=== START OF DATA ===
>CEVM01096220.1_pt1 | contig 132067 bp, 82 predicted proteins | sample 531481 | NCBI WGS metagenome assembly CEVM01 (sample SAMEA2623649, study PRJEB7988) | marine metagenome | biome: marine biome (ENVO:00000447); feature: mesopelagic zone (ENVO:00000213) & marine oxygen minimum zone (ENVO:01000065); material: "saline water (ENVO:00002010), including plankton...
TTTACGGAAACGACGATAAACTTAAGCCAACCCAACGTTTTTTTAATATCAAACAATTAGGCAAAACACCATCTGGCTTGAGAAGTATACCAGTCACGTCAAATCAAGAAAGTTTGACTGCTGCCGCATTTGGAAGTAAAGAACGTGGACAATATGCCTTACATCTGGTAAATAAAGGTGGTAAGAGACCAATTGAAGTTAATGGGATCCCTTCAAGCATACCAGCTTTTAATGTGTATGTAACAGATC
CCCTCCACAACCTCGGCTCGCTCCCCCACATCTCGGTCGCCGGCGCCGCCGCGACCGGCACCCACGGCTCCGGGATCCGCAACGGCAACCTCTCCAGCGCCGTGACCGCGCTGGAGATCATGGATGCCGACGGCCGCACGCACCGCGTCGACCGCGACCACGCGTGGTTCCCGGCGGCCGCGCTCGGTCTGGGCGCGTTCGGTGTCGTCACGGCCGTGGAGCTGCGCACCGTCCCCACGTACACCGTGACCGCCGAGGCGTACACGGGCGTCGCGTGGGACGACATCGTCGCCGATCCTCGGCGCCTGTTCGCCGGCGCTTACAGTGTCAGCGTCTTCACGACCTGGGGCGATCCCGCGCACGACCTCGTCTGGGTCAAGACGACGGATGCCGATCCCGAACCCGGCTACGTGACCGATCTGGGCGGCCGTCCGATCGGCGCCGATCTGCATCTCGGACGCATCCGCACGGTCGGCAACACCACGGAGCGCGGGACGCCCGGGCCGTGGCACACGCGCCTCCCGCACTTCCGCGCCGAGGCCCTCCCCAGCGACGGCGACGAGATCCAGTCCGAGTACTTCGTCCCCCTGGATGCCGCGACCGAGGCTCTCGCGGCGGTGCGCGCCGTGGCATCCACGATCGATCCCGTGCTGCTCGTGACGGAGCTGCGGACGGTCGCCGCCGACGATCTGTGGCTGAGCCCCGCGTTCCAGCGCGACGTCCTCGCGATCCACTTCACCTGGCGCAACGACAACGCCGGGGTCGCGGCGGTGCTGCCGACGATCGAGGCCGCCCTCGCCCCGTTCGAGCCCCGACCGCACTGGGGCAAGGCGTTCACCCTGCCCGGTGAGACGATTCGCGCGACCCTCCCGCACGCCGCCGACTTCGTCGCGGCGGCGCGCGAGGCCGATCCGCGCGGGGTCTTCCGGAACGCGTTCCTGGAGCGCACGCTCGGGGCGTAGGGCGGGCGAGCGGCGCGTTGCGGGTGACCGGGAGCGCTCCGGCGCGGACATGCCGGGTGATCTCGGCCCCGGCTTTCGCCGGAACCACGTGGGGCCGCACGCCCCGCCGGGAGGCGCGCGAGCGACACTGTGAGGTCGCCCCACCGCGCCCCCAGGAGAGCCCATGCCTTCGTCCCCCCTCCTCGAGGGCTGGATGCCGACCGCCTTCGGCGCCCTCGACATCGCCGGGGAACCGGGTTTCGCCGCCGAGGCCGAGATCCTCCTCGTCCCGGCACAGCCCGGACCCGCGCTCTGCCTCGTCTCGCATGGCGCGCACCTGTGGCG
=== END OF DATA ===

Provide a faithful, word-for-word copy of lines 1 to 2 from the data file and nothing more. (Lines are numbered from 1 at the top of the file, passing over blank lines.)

>CEVM01096220.1_pt1 | contig 132067 bp, 82 predicted proteins | sample 531481 | NCBI WGS metagenome assembly CEVM01 (sample SAMEA2623649, study PRJEB7988) | marine metagenome | biome: marine biome (ENVO:00000447); feature: mesopelagic zone (ENVO:00000213) & marine oxygen minimum zone (ENVO:01000065); material: "saline water (ENVO:00002010), including plankton...
TTTACGGAAACGACGATAAACTTAAGCCAACCCAACGTTTTTTTAATATCAAACAATTAGGCAAAACACCATCTGGCTTGAGAAGTATACCAGTCACGTCAAATCAAGAAAGTTTGACTGCTGCCGCATTTGGAAGTAAAGAACGTGGACAATATGCCTTACATCTGGTAAATAAAGGTGGTAAGAGACCAATTGAAGTTAATGGGATCCCTTCAAGCATACCAGCTTTTAATGTGTATGTAACAGATC